For our first full day of collecting, Arturo Casasola guided us south of Ixtlán, to the community of Lachatao. The winding mountain road brought us to a pine-oak forest that looks a lot like Canada — until you see the bromeliads decorating the trees. It wasn’t quite wet enough to be a cloud forest, but it had some of the elements — not only the bromeliads, but also many other epiphytes (plants growing on other plants) on the branches of the oaks, especially lichens and mosses.
I brought to this collecting expedition a particular concept of where Mexigonus jumping spiders live: mostly on the litter of dry fallen leaves beneath trees. I had formed this idea from previous collecting of other jumping spiders. As I’d collect Habronattus, one of my favourite groups, on such leaf litter, I’d often find a few Mexigonus along the way.
Given this preconception, when we got to the Lachatao forest, I started looking on the leaf litter, and promptly found a little humble brown and tan Mexigonus species quite common there. Good! I decided to try something bold, to look on leaf litter not on the ground, but accumulated in the crooks of branches of the trees. I found a strange cryptically-coloured Mexigonus and was motivated to keep looking above ground. In the end, the team found this cryptic Mexigonus to be common on the epiphyte-covered branches of the oaks — not the habitat of my preconceptions.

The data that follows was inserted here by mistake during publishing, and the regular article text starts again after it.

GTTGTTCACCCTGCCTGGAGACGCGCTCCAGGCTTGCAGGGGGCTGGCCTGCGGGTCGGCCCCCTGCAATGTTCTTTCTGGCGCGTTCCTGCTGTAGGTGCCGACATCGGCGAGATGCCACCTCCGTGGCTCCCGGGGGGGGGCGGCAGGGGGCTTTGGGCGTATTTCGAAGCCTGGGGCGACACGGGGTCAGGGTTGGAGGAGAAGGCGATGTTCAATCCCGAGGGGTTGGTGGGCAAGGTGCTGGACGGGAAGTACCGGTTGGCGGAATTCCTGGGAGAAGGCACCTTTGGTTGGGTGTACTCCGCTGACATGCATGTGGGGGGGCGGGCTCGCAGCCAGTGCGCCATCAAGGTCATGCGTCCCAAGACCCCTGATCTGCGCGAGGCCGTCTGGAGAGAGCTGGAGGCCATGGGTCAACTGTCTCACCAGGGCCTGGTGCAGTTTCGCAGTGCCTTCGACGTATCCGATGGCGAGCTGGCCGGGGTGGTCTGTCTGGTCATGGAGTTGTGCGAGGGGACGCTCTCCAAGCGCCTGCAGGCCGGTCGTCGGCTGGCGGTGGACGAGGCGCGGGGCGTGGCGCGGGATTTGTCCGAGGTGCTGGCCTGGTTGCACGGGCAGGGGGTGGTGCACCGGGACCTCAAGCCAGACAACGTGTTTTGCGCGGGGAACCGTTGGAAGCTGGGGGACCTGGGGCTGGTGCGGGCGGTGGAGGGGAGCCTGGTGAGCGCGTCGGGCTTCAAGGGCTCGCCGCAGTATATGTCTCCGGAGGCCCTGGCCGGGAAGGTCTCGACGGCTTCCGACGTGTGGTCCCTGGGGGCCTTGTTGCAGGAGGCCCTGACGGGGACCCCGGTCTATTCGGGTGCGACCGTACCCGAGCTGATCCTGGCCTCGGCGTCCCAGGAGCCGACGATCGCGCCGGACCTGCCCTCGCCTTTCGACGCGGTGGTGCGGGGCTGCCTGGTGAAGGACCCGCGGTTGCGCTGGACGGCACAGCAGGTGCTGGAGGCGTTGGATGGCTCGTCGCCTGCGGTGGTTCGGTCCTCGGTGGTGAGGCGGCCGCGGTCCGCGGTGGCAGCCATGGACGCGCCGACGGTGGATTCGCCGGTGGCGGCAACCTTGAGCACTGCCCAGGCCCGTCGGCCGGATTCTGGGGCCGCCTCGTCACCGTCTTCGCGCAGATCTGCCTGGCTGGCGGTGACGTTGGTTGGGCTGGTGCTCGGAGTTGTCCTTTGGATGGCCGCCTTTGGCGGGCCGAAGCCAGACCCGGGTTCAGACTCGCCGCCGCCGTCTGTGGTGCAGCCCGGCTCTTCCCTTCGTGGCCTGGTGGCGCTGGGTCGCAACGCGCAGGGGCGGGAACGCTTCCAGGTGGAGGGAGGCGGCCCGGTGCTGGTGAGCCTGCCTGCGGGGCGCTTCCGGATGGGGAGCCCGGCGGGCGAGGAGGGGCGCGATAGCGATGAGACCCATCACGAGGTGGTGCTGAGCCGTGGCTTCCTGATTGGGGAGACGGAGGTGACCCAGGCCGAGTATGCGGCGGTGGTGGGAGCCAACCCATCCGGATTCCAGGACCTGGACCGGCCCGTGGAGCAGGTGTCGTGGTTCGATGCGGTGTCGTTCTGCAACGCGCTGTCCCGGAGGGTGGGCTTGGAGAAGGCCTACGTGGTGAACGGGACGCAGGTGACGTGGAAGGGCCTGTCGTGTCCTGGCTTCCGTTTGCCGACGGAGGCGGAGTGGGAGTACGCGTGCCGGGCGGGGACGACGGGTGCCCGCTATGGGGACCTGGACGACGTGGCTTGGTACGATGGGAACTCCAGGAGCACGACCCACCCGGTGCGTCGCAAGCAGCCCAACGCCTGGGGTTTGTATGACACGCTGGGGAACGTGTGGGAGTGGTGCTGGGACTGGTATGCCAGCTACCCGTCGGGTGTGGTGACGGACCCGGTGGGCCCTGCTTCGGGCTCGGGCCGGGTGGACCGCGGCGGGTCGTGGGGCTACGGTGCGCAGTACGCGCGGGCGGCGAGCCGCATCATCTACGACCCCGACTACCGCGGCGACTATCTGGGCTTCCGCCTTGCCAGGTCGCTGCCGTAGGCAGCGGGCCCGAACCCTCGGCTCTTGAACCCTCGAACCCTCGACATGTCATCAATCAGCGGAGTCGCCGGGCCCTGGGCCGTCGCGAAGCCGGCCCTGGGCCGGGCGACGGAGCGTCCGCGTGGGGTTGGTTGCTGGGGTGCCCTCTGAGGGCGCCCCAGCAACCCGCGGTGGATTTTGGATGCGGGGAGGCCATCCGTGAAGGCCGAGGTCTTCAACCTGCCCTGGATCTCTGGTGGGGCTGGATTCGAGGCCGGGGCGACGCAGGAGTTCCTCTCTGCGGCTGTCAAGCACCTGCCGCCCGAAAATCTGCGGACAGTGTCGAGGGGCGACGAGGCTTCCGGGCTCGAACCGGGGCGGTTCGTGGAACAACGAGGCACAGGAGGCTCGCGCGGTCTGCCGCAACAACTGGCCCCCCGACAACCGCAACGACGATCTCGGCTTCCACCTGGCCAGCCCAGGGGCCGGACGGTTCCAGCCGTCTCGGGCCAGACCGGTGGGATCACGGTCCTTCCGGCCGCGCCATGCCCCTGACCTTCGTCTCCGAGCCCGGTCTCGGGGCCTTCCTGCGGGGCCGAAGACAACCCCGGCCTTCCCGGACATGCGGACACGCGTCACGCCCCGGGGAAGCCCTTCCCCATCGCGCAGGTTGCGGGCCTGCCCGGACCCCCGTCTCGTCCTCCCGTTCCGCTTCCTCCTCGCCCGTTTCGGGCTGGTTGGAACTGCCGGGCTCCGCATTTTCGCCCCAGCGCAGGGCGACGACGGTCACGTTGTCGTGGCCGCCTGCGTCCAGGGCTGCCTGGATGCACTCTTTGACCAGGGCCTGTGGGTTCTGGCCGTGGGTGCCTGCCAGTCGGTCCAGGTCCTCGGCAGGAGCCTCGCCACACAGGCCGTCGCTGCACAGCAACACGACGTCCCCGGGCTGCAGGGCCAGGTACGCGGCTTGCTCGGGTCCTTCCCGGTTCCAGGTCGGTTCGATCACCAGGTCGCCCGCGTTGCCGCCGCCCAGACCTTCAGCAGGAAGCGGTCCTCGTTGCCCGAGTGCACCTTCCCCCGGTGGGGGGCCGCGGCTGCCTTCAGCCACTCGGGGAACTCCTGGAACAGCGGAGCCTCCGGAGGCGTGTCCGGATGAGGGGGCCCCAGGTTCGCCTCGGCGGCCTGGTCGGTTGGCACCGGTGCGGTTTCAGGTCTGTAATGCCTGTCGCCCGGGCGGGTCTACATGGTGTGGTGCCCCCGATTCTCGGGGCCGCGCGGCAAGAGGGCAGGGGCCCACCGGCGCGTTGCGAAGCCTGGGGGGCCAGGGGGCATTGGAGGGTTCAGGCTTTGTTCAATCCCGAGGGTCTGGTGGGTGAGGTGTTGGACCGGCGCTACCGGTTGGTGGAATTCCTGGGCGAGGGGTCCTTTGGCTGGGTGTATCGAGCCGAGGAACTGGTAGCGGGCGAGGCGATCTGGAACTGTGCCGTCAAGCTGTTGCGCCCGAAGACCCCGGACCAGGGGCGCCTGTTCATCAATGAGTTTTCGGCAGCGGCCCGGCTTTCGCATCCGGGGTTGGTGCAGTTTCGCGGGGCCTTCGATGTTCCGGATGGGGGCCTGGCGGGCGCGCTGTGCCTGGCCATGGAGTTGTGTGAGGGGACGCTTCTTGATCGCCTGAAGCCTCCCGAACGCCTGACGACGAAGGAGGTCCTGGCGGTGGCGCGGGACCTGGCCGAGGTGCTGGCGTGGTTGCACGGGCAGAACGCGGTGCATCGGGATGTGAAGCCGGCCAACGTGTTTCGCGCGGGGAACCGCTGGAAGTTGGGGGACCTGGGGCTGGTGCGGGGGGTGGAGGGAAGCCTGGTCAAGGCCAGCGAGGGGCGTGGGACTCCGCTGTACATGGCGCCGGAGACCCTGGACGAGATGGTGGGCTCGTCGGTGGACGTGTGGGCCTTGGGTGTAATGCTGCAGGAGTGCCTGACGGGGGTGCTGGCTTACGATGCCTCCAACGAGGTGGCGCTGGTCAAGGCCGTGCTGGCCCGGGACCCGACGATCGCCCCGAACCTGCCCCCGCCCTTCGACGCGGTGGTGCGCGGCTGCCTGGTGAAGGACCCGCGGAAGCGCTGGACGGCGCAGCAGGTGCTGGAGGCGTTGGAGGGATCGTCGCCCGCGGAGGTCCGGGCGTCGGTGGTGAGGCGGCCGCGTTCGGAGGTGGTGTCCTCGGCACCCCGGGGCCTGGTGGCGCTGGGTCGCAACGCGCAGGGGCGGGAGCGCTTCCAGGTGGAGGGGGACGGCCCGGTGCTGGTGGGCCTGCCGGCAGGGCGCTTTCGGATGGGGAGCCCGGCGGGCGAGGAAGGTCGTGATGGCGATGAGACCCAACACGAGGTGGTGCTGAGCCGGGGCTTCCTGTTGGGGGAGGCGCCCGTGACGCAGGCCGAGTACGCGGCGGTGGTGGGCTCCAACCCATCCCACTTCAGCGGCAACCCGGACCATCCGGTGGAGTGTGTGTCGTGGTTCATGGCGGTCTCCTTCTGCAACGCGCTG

We call this species “triste” (sad) for the melancholy expression on their little faces. Here is a male.
It turned out that that wasn’t the only Mexigonus living above ground in the forest. We found a small peppery black species by beating dead branches of trees in shadow. (Beating is a technique we use a lot — we hold a kite-like sheet under a bush or tree and shake or hit it with a stick. For more details see here: https://www.youtube.com/watch?v=oZ1P_3fHtPk)
In the end we found two species of Mexigonus on the ground, as I’d expected, but three species beating bushes and trees (sad face, black pepper, and a third that I’ll describe next post: purple tomato). All 5 of the species are most likely new to science. This is a happy way to dash one’s preconceptions.